This introduction serves as an invitation to join in an on-going journey of discovery. You will not need to buy tickets nor make travel plans. All that's required is your Bible and a quiet place to read and meditate. Together we'll explore the Book of Psalms, Israel’s hymnal and longest collection of poetry.  

Psalm 145:8-13

Yahweh's Kingdom

(8) Gracious and compassionate (is) Yahweh, slow to anger and great in steadfast love. (9) Yahweh (is) good to all and (has) compassion on all his works. (10) All your works will praise you, Yahweh, and all your godly ones will bless you. (11) They will speak of the glory of your kingdom and tell of your power (12) to make known to the children of men your mighty deeds and the glorious splendor of your kingdom. (13) Your kingdom (is) an everlasting kingdom and your dominion (endures) throughout all generations.

In the middle verses of this praise psalm, we find four important repeated words: “compassionate” and “compassion” (vss. 8 & 9), “all” (four times in vss. 9 & 10), “works” (vss. 9 & 10), and “kingdom” (four times in vss. 11, 12, & 13). These repetitions provide the outline of this segment in which Yahweh is exalted both for who he is and for what he does.

Note that the first two verses describe Yahweh in the third person while, in the following four verses, David directly addresses Yahweh in the second person. In three of the six verses no actual verbs are found, requiring the reader to supply them (vss. 8, 9 & 13)

I.  Describing the character of the king  (8 & 9)
II.  Describing the character of his kingdom  (10-13)

Because of Yahweh’s great love and the greatness of his kingdom, he is worthy of our heartfelt praise.

Several studies in this year-long consideration of the Psalms have cited the statement, “Your kingdom come, your will be done,” found in the model prayer Jesus gave his disciples (Mt. 6:10). This sentence is daily repeated countless times throughout the world by those praying sincerely as well as those simply going through a ritual. As we mouth these words all of us should ask, “Do we know what we are saying? Do we really want God’s Kingdom to come, not only in the far distant future, but right now in our hearts and lives?”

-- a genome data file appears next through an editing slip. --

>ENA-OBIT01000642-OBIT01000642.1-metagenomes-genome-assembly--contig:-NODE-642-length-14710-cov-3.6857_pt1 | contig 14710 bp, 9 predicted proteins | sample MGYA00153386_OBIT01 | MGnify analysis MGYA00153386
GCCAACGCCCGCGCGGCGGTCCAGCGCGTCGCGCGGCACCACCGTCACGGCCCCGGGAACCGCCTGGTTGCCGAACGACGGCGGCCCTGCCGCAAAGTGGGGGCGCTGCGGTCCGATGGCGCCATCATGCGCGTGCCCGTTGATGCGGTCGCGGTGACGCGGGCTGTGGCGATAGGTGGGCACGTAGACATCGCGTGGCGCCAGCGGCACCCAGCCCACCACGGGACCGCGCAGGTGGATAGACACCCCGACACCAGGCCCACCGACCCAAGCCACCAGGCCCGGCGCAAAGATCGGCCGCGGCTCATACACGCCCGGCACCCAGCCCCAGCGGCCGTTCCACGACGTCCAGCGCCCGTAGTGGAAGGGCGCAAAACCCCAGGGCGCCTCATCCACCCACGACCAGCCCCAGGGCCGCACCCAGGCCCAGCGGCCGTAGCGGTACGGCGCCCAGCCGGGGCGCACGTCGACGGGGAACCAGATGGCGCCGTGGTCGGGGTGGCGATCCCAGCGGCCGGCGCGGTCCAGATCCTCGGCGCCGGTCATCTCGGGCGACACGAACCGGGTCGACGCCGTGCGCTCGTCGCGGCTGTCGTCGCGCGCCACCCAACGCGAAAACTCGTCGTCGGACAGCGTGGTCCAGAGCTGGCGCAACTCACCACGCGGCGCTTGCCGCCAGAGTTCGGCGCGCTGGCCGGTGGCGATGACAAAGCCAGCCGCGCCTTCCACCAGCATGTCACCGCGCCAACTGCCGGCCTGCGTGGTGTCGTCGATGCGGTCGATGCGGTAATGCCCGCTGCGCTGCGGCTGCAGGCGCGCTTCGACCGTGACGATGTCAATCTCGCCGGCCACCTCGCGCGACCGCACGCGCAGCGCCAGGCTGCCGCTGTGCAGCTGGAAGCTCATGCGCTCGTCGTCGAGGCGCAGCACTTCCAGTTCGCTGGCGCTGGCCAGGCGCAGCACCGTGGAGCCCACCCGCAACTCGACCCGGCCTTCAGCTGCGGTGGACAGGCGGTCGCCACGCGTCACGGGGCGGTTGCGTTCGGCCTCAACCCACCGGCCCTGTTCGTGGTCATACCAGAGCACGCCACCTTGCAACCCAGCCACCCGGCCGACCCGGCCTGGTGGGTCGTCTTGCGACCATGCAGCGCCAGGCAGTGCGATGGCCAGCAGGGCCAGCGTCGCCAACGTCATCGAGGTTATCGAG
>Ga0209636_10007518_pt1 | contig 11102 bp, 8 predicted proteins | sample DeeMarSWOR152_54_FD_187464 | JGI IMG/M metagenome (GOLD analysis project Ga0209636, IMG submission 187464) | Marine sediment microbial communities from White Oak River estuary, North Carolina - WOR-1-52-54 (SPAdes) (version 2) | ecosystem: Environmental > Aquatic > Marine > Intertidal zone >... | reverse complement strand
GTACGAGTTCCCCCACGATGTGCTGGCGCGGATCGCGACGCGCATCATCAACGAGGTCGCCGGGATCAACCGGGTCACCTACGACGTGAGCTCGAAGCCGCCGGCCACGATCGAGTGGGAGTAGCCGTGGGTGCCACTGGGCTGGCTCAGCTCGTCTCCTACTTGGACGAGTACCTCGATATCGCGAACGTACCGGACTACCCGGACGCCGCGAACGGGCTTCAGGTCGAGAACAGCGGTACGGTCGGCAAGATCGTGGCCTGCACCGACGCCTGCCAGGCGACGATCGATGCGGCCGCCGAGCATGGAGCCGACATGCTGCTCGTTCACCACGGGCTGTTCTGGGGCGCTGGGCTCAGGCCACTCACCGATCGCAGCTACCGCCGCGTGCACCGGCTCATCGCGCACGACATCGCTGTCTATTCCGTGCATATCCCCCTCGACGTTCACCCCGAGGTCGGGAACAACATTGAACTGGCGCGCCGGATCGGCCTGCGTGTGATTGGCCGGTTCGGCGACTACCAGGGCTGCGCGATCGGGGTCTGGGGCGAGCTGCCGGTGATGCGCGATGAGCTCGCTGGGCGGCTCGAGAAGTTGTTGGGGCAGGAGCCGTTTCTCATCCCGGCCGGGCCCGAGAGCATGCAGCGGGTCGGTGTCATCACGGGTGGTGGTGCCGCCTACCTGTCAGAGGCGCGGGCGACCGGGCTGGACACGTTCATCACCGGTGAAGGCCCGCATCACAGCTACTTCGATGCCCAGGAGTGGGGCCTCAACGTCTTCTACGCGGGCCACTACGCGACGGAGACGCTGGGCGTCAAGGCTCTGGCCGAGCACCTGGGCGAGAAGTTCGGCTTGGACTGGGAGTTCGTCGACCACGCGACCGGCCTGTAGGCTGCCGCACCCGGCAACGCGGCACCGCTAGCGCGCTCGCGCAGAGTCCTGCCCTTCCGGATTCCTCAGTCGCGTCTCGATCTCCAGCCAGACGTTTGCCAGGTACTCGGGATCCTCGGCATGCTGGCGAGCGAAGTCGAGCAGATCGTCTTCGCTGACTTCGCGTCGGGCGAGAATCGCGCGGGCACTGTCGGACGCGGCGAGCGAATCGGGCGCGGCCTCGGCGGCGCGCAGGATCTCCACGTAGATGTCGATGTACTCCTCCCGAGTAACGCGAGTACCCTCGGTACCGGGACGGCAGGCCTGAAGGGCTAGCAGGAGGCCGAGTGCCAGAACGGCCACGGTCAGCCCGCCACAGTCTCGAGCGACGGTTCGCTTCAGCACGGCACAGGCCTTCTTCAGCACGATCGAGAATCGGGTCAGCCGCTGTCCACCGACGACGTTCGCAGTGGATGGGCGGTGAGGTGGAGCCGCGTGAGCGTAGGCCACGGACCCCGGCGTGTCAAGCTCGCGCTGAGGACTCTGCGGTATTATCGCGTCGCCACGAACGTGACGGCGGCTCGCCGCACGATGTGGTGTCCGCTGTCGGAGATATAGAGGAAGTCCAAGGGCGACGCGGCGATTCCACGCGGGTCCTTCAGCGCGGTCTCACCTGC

Of all people, King David knew the meaning of the word, “kingdom,” the sphere of influence in which his subjects both acknowledged and submitted to his royal authority. When he wrote of Yahweh’s kingdom, he was likewise speaking of the sphere of influence in which Yahweh’s subjects both acknowledge and submit to his authority. While Yahweh’s kingdom has not yet been established on earth in its full-orbed, glorious form, we know that someday, when Christ personally returns in power and glory, his rule will supersede all other claims to authority. As the well beloved hymn by Isaac Watts phrases it:  “Jesus shall reign where’er the sun / does its successive journeys run; / His kingdom stretch from shore to shore, / ‘til moons shall wax and wane no more.”

Until that glorious day when Messiah’s authority is finally established throughout the world, each one who has a personal relationship with Christ remains an outpost of God’s kingdom here on earth. We are like little islands of God’s kingdom surrounded by a stormy sea ruled by the enemy of our souls, “that ancient serpent called the devil, or Satan, who leads the whole world astray” (Rev. 12:9). When we pray, “Your Kingdom come, your will be done”, we are asking God to end Satan’s tyranny as well as pledging ourselves to do everything we can to prepare ourselves for the arrival of Christ’s universal dominion.

Psalm 145:14-21

Psalm 145:1-7